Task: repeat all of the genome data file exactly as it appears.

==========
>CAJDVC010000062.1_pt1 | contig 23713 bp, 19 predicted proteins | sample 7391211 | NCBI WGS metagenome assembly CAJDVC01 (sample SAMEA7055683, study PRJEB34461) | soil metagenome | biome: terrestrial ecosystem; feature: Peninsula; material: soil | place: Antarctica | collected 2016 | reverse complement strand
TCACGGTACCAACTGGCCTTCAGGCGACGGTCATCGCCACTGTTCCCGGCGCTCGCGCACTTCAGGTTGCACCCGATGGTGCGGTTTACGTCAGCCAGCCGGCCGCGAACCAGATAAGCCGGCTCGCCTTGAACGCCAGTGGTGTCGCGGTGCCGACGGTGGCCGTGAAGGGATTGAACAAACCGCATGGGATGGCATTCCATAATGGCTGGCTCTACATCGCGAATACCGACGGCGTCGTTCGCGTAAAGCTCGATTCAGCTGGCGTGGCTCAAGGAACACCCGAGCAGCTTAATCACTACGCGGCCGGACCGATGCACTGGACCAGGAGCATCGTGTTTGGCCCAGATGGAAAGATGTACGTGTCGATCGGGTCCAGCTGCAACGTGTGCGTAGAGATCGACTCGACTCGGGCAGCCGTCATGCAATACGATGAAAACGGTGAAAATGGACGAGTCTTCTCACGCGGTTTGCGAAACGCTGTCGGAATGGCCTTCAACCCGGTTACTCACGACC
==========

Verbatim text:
>CAJDVC010000062.1_pt1 | contig 23713 bp, 19 predicted proteins | sample 7391211 | NCBI WGS metagenome assembly CAJDVC01 (sample SAMEA7055683, study PRJEB34461) | soil metagenome | biome: terrestrial ecosystem; feature: Peninsula; material: soil | place: Antarctica | collected 2016 | reverse complement strand
TCACGGTACCAACTGGCCTTCAGGCGACGGTCATCGCCACTGTTCCCGGCGCTCGCGCACTTCAGGTTGCACCCGATGGTGCGGTTTACGTCAGCCAGCCGGCCGCGAACCAGATAAGCCGGCTCGCCTTGAACGCCAGTGGTGTCGCGGTGCCGACGGTGGCCGTGAAGGGATTGAACAAACCGCATGGGATGGCATTCCATAATGGCTGGCTCTACATCGCGAATACCGACGGCGTCGTTCGCGTAAAGCTCGATTCAGCTGGCGTGGCTCAAGGAACACCCGAGCAGCTTAATCACTACGCGGCCGGACCGATGCACTGGACCAGGAGCATCGTGTTTGGCCCAGATGGAAAGATGTACGTGTCGATCGGGTCCAGCTGCAACGTGTGCGTAGAGATCGACTCGACTCGGGCAGCCGTCATGCAATACGATGAAAACGGTGAAAATGGACGAGTCTTCTCACGCGGTTTGCGAAACGCTGTCGGAATGGCCTTCAACCCGGTTACTCACGACC